Chronic Obstructive Pulmonary Disease, also known as Chronic Obstructive Airways Disease, is the name given to a group of pulmonary, or lung, diseases that are characterized by lung inflammation and destruction. One of the most common forms of lung diseases, COPD, manifests as chronic cough producing sputum and difficulty in breathing.

WHAT ARE THE TYPES OF COPD?

Basically there are two types of COPD: chronic bronchitis and emphysema. However, the majority of patients develop a combination of both the forms.

The two forms are different by way of location of the disease. In chronic bronchitis, there is recurrent and persistent inflammation of the upper airways, or bronchi, whereas in emphysema, the disease affects the lower airways (alveoli and bronchioles). In emphysema, the walls of the alveoli are destroyed, causing impaired exchange of oxygen and carbon dioxide.

WHAT CAUSES COPD?

One of the most common causes of COPD is cigarette smoking. Acting as an irritant, cigarette smoke causes inflammation of the lung tissues. Prolonged and persistent smoking leads to permanent destruction of the lung tissues.

Prolonged second hand cigarette smoke exposure, breathing in polluted air for a long time, workplace exposure to harmful gases and fumes for a long period of time and use of fire for cooking in a non-ventilated place for a long time are some of the less common causes.

WHAT ARE THE SIGNS AND SYMPTOMS OF COPD?

COPD presents with the following signs and symptoms:

Recurrent cough that may or may not produce sputum
Shortness of breath aggravated by slightest exertion that gets worse gradually over a period of months and years
Wheezing
Reduced tolerance to exercise
Generalized fatigue and malaise
Increased frequency of acute respiratory infections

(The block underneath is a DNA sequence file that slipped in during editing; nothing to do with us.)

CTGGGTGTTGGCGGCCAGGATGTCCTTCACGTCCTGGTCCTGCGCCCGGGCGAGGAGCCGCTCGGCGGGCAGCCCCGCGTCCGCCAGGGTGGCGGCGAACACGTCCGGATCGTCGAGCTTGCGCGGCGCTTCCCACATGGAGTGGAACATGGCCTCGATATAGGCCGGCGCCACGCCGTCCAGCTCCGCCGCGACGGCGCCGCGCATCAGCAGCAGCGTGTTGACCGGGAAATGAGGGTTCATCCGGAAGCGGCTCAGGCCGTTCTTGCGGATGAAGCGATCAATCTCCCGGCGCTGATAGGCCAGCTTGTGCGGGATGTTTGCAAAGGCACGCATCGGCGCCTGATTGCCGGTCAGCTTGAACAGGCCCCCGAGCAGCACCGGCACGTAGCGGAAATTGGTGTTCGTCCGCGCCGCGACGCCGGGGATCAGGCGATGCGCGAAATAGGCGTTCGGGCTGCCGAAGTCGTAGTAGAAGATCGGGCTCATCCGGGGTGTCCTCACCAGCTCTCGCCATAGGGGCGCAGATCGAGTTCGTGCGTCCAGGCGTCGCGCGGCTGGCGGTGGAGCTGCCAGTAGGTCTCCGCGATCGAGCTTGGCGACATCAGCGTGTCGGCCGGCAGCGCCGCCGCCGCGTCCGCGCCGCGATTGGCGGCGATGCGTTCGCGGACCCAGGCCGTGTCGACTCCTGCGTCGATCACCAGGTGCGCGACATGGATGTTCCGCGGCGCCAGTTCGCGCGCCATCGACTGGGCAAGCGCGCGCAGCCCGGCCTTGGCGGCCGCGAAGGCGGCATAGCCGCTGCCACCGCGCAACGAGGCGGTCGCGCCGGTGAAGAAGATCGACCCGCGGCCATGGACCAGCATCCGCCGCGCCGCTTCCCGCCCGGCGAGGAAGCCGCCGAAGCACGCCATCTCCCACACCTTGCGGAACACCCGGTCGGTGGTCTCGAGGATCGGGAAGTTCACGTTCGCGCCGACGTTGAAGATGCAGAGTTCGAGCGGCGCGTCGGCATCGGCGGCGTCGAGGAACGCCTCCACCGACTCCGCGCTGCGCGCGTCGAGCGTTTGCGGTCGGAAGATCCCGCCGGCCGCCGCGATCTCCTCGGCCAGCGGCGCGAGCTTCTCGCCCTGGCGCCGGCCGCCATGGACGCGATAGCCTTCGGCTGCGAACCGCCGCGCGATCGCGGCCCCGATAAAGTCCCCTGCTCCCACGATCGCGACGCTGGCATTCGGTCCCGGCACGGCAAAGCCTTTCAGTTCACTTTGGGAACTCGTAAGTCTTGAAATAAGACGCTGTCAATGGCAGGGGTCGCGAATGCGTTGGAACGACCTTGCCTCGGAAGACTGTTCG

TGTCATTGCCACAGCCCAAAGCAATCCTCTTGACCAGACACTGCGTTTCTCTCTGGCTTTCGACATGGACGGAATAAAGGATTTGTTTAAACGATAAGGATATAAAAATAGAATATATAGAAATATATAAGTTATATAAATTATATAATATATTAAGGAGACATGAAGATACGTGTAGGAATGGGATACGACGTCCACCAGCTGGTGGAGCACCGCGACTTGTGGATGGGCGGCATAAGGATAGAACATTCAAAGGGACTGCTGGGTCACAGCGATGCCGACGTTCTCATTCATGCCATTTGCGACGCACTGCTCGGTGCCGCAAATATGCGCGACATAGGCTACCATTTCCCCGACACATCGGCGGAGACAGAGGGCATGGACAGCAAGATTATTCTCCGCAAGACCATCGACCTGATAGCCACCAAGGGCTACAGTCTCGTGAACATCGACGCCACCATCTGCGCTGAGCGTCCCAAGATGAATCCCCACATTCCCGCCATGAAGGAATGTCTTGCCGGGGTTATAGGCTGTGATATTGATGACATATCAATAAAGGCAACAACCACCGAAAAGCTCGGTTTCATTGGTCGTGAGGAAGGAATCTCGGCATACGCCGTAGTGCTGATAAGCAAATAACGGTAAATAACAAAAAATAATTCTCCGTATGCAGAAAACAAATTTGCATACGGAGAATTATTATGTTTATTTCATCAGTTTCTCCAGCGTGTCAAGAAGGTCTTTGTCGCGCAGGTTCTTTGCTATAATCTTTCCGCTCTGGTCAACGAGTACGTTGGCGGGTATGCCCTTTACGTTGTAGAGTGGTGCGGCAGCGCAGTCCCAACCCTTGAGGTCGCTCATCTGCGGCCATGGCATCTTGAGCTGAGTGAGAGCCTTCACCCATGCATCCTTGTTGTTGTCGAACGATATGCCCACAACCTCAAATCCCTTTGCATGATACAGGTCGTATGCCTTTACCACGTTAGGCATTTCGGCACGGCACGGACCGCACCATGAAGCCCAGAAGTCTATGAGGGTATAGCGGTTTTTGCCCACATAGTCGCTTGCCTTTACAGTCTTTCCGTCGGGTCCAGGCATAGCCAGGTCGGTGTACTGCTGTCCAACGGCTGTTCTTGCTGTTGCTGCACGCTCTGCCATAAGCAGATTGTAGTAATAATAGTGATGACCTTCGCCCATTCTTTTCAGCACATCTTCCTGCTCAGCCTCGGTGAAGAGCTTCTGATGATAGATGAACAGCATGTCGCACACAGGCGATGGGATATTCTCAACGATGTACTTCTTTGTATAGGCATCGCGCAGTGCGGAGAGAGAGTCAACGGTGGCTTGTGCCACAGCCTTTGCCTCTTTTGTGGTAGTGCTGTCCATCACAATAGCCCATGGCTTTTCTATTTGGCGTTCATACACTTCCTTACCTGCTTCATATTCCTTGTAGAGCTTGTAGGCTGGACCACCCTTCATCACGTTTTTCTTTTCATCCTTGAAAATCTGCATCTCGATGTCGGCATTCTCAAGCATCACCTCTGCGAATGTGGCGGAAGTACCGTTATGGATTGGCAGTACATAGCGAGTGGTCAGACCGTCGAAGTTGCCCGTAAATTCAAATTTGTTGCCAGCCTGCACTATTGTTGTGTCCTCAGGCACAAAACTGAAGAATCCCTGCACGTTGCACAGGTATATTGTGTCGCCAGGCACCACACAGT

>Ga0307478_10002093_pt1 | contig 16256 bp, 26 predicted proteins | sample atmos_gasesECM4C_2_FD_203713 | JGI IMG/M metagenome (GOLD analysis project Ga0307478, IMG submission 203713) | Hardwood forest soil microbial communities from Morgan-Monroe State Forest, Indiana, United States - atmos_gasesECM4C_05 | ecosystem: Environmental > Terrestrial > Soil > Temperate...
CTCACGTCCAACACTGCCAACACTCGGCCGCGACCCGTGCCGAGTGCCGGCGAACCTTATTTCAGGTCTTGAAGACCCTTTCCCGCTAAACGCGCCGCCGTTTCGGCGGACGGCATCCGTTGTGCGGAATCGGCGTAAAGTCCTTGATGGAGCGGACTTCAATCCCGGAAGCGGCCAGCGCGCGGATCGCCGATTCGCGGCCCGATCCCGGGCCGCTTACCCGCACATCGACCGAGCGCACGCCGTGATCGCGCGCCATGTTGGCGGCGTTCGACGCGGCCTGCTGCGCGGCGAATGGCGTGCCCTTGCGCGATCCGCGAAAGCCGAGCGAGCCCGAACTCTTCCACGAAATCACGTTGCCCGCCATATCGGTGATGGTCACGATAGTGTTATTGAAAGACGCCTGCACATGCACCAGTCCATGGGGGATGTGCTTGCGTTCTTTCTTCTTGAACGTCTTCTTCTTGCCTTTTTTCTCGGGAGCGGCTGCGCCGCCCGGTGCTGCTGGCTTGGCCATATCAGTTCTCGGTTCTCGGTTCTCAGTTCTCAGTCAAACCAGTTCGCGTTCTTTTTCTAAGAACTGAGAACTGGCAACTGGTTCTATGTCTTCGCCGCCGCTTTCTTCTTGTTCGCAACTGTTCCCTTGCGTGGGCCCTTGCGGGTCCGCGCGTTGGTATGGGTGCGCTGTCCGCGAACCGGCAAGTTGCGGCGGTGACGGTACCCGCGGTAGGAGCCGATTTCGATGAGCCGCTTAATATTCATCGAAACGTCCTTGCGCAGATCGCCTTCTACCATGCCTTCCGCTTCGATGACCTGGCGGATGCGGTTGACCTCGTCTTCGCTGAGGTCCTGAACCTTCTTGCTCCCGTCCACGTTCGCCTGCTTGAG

In the initial stages, symptoms of COPD are very similar to the symptoms of acute respiratory infections such as acute bronchitis.

HOW IS COPD DIAGNOSED?

Diagnosis of COPD is done on the basis of the presence of history of chronic symptoms of cough and shortness of breath. Abnormal sounds on stethoscopic examination of the chest may be heard in some cases. A chest X-ray will show abnormal changes in the lungs.

The most significant test that is used to diagnose COPD is spirometry, or pulmonary function test. This test measures the lung capacity, which is decreased in COPD patients. An accurate diagnosis of COPD is made using this test.

HOW IS COPD TREATED?

There is no cure of COPD and the aim of treatment is to provide symptomatic relief. The initial step in COPD management is complete smoking cessation, as smoking causes rapid progression of the disease, causing it to become fatal.

Inhalers such as Atrovent and Albuterol are given to relieve the symptoms of bronchospasm. Steroids and oxygen therapy may have to be prescribed in patients with severe disease.

Acute flare ups can be prevented by avoidance of cold and humid environments and second hand exposure to cigarette smoke and air pollution. Eating a well balanced and nutritious diet is also advised.

by  Dr. Ritu Goel